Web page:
When considering something as profound and noble as sacrifice on the field of battle, I was very pleased to find some familiar quotations from Edmund Burke.  He lived from 1729 to 1797, was born Irish, served in the British parliament, was a supporter of the colonists in the American revolution, and is considered to be a philosophical founder of modern conservative thinking.  He had a number of important things to say about tyranny, liberty, freedom and conflict.  Although he said these things more than 200 years ago, they are just as pertinent today. Here are a few that I think relate to our men and women serving (and who have served) in the armed forces.

“The only thing necessary for the triumph of evil is for good men to do nothing.”

“It is a general popular error to suppose the loudest complainers for the public to be the most anxious for its welfare.”

“All tyranny needs to gain a foothold is for people of good conscience to remain silent.”

“Those who don’t know history are destined to repeat it.”

“Nobody made a greater mistake than he who did nothing because he could do only a little.”


From Carol K. (Retired Medical Technologist & Grandma, Age 72)

To all veterans,

I want to say a most heartfelt thank you for your service – and I try to personally thank any service person I see in uniform or with a cap or other designation showing they have served.  America needs to remember that those serving today and for the past 20-30 years were not drafted but signed up voluntarily to serve and protect the United States of America.  We need to be grateful not only to our service men and women but to their families who are also making sacrifices to support our troops.  Separations during deployments are hard on everyone.

My husband was in the Army, my brother in the Air Force, my son served 22 years in the Army and my youngest daughter was in the Navy.  I have always thanked each of them on Veterans’ Day and Memorial Day for helping to make our country the safe place we all enjoy every day!!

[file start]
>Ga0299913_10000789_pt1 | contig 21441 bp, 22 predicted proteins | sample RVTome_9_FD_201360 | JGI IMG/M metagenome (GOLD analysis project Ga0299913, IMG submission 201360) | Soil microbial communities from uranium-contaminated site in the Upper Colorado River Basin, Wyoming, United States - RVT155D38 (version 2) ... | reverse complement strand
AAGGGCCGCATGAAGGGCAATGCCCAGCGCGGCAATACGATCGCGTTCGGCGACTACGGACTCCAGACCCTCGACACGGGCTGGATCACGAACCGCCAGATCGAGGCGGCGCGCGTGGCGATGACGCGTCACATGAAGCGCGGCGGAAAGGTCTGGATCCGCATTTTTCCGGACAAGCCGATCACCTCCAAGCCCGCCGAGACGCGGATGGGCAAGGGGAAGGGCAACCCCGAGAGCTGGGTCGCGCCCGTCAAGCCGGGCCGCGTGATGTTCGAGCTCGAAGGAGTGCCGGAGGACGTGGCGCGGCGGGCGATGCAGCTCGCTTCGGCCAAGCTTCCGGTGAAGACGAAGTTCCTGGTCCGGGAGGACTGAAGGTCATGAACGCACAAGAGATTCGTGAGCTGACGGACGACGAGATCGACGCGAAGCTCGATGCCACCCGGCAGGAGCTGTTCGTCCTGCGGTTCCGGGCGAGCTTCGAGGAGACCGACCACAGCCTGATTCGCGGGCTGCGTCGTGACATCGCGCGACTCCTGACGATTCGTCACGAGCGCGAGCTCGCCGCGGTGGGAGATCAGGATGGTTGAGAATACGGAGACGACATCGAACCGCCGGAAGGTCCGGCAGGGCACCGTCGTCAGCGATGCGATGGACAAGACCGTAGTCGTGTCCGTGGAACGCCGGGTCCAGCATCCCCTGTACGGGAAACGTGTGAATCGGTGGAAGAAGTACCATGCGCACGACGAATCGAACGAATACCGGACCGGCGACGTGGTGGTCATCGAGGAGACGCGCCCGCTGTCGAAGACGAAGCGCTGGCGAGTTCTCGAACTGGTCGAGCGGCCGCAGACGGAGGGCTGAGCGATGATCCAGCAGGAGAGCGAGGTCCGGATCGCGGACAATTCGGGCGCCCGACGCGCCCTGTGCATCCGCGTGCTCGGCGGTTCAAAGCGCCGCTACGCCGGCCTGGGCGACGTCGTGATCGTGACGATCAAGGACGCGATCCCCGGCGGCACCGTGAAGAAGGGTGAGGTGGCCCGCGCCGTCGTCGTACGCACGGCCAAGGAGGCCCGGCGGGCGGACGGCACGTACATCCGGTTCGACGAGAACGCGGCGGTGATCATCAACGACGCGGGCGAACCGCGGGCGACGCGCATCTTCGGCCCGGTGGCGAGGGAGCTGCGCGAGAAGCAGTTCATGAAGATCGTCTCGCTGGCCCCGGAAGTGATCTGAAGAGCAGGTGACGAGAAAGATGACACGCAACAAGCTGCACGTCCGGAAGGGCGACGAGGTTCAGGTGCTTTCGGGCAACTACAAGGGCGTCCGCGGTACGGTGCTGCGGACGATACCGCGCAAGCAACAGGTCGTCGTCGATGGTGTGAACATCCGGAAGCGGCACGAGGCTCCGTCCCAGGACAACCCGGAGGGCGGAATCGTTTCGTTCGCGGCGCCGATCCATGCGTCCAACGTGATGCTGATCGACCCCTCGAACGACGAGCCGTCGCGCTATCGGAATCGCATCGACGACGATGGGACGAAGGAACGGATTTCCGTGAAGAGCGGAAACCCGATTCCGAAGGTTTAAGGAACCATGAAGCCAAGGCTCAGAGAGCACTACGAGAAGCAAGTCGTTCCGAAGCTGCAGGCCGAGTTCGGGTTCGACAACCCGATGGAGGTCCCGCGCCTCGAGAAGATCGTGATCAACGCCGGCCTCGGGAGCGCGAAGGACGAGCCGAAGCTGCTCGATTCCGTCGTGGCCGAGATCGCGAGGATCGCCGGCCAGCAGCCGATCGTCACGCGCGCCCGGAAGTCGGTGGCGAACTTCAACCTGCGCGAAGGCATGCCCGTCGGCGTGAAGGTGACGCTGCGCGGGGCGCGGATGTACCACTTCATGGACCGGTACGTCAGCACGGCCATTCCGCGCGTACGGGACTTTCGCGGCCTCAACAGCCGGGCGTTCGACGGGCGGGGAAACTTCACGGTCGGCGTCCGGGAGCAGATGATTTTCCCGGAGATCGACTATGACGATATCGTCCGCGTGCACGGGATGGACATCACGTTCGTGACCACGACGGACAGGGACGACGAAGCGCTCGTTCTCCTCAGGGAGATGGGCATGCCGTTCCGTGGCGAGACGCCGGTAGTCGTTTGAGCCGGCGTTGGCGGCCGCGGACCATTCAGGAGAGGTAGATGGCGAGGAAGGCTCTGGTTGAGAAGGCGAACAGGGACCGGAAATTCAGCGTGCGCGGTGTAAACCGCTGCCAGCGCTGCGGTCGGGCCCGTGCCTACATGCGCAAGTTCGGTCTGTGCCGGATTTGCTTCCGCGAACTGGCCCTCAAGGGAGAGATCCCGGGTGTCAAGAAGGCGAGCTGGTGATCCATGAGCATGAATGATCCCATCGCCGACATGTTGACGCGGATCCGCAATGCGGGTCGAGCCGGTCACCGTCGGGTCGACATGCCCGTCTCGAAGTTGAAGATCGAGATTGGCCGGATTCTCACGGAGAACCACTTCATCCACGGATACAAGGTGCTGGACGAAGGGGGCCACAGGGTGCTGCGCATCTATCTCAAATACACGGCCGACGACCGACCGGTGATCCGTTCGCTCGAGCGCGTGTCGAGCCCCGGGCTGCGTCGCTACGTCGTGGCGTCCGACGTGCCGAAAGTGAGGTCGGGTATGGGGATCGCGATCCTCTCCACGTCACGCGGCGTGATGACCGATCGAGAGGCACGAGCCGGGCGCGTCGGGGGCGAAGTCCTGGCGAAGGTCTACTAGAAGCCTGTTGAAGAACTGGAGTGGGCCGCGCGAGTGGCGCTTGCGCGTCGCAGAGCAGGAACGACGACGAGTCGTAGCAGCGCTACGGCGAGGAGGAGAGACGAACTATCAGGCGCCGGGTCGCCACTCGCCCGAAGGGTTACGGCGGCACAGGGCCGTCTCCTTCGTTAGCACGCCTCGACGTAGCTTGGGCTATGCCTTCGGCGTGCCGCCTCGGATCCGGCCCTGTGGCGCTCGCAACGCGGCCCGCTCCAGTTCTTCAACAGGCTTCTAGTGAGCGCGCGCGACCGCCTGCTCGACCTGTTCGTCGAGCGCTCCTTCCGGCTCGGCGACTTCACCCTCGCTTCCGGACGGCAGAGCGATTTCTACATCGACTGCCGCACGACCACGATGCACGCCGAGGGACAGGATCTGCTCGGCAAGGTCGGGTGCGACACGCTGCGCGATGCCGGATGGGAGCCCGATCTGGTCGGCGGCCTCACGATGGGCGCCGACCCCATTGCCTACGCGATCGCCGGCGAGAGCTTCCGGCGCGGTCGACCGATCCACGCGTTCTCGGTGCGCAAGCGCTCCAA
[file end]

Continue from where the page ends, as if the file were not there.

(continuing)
Each night I say a prayer to keep our troops safe and help them to  know how much they are appreciated!!

Carol K.

Me, my son and daughter at the dedication ceremony for the Veteran's Bridge on November  11, 2010.  My son was still on active duty when it was taken. My late husband, brother, son and daughter are all listed on the bridge!
Me, my son and daughter at the dedication ceremony for the Veteran’s Bridge on November 11, 2010. My son was still on active duty when it was taken. My late husband, brother, son and daughter are all listed on the bridge!

From Michael G. (U.S. Army Veteran, Age 41)

The Soldier’s Creed

I am an American Soldier.

I am a Warrior and a member of a team. I serve the people of the United States and live the Army values.

I will always place the mission first.

I will never accept defeat.

I will never quit.

I will never leave a fallen comrade.

I am disciplined, physically and mentally tough, trained and proficient in my warrior tasks and drills. I always maintain my arms, my equipment and myself.

I am an expert and I am a professional.

I stand ready to deploy, engage, and destroy the enemies of the United States of America in close combat.

I am a guardian of freedom and the American way of life.

I am an American Soldier.


Michael G.   First unit – Bco. 2/115th 29Div (L)  OIF/OEF veteran (8 years served, 4 deployments)